"What Doest Thou Here?"
[This chapter is based on 1 Kings 19:9-18.]
Elijah's retreat on Mount Horeb, though hidden from man, was known to
God; and the weary and discouraged prophet was not left to struggle
alone with the powers of darkness that were pressing upon him. At the
entrance to the cave wherein Elijah had taken refuge, God met with him,
through a mighty angel sent to inquire into his needs and to make plain
the divine purpose for Israel.
Not until Elijah had learned to trust wholly in God could he complete
his work for those who had been seduced into Baal worship. The signal
triumph on the heights of Carmel had opened the way for still greater
victories; yet from the wonderful opportunities opening before him,
Elijah had been turned away by the threat of Jezebel. The man of God
must be made to understand the weakness of his present position as
compared with the vantage ground the Lord would have him occupy.
God met His tried servant with the inquiry, "What doest thou
here, Elijah? I sent you to the brook Cherith and afterward to the widow
of Sarepta. I commissioned you to return to Israel and to stand before
the idolatrous priests on Carmel, and I girded you with strength to
guide the chariot of the king to the gate of Jezreel. But who sent you
on this hasty flight into the wilderness? What errand have you here?
In bitterness of soul Elijah mourned out his complaint: "I have
been very jealous for the Lord God of hosts: for the children of Israel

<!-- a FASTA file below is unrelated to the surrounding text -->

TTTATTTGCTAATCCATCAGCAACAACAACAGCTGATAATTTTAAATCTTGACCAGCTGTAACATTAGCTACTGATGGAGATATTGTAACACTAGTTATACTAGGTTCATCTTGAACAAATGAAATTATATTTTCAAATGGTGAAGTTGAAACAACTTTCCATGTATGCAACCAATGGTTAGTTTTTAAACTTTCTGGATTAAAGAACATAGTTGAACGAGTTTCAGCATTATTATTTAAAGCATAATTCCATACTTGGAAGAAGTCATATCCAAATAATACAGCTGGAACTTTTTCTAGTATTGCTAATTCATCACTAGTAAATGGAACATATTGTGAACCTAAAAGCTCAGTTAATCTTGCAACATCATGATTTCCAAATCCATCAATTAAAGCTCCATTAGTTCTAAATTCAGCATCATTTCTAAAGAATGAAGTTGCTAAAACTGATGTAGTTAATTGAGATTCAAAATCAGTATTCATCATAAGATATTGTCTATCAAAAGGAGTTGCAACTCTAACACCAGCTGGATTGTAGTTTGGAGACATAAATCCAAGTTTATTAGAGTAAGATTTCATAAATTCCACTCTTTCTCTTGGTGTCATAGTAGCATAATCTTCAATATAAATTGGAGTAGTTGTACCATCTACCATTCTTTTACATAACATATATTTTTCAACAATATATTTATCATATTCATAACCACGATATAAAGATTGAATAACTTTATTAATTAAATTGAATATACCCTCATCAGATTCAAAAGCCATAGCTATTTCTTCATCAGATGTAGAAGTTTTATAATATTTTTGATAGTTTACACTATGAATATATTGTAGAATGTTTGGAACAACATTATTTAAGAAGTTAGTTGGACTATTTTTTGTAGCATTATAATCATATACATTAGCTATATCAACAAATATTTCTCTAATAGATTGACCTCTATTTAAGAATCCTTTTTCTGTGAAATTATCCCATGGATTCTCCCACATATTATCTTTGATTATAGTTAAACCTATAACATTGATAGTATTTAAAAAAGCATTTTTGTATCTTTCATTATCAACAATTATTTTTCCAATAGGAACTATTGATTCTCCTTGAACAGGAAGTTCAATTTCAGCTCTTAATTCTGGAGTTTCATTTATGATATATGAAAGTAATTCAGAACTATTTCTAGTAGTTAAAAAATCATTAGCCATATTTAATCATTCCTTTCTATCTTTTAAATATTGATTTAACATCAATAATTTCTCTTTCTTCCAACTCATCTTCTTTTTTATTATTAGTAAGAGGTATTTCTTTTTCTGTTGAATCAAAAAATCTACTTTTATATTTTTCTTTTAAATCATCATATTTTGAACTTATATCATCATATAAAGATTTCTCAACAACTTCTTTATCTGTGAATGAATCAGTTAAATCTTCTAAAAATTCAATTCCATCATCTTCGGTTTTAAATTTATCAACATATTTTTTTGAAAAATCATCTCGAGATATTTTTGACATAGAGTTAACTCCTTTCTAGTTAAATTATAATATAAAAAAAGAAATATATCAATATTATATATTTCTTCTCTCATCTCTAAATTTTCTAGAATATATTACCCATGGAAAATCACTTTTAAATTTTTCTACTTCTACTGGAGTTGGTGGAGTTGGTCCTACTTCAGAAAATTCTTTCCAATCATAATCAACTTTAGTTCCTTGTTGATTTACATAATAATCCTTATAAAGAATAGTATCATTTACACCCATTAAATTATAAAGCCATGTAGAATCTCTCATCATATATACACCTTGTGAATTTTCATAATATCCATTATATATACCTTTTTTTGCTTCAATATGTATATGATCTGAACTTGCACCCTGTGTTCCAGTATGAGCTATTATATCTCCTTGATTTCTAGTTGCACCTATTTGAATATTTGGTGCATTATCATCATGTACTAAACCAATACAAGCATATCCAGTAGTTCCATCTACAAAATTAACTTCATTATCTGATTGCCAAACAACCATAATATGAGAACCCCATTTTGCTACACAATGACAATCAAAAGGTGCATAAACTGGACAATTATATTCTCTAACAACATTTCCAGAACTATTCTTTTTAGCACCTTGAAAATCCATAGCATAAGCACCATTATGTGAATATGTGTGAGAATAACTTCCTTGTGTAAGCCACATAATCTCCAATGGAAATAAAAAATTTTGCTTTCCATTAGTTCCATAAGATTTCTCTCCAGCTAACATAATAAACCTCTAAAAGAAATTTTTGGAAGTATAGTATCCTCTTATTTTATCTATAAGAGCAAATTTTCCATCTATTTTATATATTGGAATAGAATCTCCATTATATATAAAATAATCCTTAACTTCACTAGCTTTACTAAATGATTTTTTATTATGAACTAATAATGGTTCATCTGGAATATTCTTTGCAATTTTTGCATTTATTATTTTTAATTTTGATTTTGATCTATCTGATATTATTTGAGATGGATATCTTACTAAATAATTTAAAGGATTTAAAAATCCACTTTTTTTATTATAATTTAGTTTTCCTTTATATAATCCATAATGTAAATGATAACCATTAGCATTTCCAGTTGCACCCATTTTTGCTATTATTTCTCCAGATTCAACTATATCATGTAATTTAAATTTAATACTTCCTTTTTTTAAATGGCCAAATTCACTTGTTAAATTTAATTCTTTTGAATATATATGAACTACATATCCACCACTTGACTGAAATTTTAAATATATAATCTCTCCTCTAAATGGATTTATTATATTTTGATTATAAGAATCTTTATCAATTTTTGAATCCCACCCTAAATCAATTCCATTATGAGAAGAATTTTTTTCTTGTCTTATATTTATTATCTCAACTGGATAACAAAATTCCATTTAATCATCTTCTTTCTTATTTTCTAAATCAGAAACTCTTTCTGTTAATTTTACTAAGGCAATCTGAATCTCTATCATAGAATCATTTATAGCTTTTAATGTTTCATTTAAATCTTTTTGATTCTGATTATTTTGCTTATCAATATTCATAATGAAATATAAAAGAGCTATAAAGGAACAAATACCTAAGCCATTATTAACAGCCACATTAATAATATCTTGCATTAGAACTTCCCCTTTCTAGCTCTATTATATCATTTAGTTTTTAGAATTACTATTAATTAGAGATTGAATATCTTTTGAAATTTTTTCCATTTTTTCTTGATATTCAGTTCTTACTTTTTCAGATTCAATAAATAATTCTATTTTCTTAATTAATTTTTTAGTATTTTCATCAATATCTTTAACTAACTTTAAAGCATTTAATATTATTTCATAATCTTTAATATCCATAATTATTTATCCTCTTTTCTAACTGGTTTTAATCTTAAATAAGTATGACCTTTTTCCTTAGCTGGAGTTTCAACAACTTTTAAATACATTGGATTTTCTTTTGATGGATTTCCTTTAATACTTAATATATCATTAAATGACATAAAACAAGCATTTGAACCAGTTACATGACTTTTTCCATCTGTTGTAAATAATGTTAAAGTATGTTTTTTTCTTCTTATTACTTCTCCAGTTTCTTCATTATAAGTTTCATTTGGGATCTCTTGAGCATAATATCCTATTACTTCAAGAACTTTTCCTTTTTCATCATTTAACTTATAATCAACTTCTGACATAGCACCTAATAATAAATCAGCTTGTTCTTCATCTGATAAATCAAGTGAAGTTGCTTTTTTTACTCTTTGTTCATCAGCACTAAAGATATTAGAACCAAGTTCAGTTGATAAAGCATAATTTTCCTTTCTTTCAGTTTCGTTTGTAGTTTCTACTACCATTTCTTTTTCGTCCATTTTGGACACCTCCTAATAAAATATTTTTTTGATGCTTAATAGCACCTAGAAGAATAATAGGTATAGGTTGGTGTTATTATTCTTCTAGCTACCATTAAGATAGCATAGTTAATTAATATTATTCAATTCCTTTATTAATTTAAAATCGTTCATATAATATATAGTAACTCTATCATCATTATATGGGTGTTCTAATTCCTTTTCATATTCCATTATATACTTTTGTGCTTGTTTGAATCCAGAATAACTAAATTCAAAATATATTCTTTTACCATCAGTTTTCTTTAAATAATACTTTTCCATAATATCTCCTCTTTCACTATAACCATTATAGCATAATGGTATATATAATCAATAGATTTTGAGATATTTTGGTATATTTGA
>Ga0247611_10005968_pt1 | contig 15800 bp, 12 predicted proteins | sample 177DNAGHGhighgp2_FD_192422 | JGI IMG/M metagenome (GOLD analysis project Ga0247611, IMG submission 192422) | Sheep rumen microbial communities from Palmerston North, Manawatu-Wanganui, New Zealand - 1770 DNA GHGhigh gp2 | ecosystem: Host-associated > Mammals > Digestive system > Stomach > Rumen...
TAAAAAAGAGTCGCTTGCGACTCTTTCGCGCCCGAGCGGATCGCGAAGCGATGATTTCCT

have forsaken Thy covenant, thrown down Thine altars, and slain Thy
prophets with the sword; and I, even I only, am left; and they seek my
life, to take it away."
Calling upon the prophet to leave the cave, the angel bade him stand
before the Lord on the mount, and listen to His word. "And, behold,
the Lord passed by, and a great and strong wind rent the mountains, and
brake in pieces the rocks before the Lord; but the Lord was not in the
wind: and after the wind an earthquake; but the Lord was not in the
earthquake: and after the earthquake a fire; but the Lord was not in the
fire: and after the fire a still small voice. And it was so, when Elijah
heard it, that he wrapped his face in his mantle, and went out, and
stood in the entering in of the cave."
Not in mighty manifestations of divine power, but by "a still
small voice," did God choose to reveal Himself to His servant. He
desired to teach Elijah that it is not always the work that makes the
greatest demonstration that is most successful in accomplishing His
purpose. While Elijah waited for the revelation of the Lord, a tempest
rolled, the lightnings flashed, and a devouring fire swept by; but God
was not in all this. Then there came a still, small voice, and the
prophet covered his head before the presence of the Lord. His petulance
was silenced, his spirit softened and subdued. He now knew that a quiet
trust, a firm reliance on God, would ever find for him a present help in
time of need.
It is not always the most learned presentation of God's truth that
convicts and converts the soul. Not by eloquence or logic are men's
hearts reached, but by the sweet influences of the Holy Spirit, which